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Jewish World Review July 30, 1999 /17 Av, 5759

Jonathan Tobin

Jonathan Tobin
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What They Covered and What We Did Not -- MEDIA CRITICISM is a growth industry. Whether the critics are right or wrong, everyone seems to have an opinion about news outlets -- including the Jewish media -- these days.

On the local newspaper scene there has been an ongoing dispute between friends of Israel and The Philadelphia Inquirer.

Since I am not a Philadelphia native I don't share the general opinion typical of locals that the Inqy is the font of all evil. It is no more, nor less biased against Israel than most major dailies. Unfortunately, being typical in that regard is not to be good.

I had actually thought the fracas between the Jews and the Inquirer might be dying down, but this week, the Inqy decided to feed its critics some red meat.

The recent Inquirer-funded Louisiana State University statistical analysis of the newspaper's Mideast news coverage showed that the paper was fair. I doubted the qualifications of the researchers to deal with the subject matter and the validity of the method they used.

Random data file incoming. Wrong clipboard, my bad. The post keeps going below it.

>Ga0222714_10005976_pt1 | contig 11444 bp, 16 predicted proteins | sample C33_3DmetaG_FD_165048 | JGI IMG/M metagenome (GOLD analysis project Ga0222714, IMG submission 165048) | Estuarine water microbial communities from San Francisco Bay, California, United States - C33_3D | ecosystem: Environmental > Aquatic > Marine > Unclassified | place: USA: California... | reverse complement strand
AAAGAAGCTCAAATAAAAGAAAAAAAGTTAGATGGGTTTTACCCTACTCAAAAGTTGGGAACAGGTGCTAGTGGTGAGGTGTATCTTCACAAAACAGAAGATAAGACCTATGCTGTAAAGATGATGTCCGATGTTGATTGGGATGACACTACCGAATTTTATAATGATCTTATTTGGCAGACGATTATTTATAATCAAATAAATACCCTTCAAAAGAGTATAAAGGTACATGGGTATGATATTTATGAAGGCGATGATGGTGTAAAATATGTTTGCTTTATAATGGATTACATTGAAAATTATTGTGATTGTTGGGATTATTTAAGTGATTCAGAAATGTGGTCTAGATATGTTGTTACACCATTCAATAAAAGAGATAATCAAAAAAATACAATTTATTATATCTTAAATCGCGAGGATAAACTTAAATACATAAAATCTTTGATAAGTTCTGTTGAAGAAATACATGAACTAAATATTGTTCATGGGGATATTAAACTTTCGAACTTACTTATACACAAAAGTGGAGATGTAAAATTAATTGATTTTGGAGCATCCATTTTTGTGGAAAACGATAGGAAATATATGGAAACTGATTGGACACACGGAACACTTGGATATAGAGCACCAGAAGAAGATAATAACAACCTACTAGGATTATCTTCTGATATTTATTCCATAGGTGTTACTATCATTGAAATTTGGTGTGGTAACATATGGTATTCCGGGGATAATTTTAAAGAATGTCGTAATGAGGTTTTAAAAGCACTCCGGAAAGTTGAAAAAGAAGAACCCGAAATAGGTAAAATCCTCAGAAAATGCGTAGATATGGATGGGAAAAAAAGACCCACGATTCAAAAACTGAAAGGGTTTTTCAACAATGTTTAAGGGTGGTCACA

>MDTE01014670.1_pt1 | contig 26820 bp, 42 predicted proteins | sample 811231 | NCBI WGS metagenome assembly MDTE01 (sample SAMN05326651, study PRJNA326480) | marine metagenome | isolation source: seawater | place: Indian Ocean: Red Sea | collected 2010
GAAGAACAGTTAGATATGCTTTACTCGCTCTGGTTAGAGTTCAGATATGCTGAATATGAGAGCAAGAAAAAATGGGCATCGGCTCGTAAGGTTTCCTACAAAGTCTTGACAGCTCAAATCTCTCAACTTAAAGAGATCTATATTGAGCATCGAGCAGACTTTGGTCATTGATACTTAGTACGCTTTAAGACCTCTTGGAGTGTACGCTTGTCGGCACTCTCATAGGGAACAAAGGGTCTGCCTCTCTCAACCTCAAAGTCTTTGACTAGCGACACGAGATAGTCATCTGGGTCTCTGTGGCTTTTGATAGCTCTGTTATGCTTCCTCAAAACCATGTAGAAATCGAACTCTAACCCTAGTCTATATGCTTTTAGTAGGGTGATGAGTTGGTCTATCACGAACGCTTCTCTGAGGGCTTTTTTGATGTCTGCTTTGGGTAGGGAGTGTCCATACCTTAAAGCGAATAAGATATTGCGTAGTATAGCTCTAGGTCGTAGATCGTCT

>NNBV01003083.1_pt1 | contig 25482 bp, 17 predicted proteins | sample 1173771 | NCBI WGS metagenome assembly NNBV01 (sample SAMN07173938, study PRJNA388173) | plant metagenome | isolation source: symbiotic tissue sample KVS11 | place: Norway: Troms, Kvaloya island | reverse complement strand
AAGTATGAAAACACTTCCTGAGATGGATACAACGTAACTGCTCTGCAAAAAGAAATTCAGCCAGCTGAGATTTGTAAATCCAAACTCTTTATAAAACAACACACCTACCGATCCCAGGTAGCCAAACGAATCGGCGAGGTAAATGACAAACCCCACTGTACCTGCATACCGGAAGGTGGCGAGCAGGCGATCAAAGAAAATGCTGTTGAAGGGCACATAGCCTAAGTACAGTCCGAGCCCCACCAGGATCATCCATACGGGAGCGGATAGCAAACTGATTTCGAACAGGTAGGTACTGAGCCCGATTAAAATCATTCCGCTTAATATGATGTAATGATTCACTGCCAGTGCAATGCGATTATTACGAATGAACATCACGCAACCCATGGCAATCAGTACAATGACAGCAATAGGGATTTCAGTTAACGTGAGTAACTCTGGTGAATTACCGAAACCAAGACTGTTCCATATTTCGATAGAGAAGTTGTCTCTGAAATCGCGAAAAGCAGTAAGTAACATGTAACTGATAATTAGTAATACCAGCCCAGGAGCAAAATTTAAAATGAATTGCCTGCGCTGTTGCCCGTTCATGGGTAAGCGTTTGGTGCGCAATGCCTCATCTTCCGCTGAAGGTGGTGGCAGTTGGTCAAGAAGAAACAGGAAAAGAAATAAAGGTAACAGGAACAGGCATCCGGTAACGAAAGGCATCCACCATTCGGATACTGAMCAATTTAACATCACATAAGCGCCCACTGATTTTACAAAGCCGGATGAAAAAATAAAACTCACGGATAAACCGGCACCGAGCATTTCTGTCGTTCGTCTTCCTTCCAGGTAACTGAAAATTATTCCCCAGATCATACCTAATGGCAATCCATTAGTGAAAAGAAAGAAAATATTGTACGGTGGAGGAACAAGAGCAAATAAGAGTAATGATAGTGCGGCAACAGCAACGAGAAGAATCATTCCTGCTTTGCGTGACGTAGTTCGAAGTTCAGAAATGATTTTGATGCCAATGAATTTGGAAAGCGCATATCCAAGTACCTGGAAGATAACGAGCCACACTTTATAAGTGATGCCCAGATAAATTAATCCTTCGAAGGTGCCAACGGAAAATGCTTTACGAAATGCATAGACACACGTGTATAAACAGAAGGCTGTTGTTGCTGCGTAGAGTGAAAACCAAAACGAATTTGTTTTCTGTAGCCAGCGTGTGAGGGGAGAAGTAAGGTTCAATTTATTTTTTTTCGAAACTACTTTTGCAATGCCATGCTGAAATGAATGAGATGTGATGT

The following week, the Inqy ran a front-page Mideast story about retired Palestinian terrorist Mohammed Odeh's confession to the 1972 Munich Olympic massacre. I took heat from Inqy critics because I said that article was basically fair.

But this week, Barbara Demick, the same Inqy correspondent who wrote the Odeh story, dipped into the standard repertory of Israel-bashing with a front-page dispatch about how evil Israelis are stealing water from thirsty Palestinian Arabs ("Palestinians are left dry by Israeli water distribution," July 26).

So much for fairness.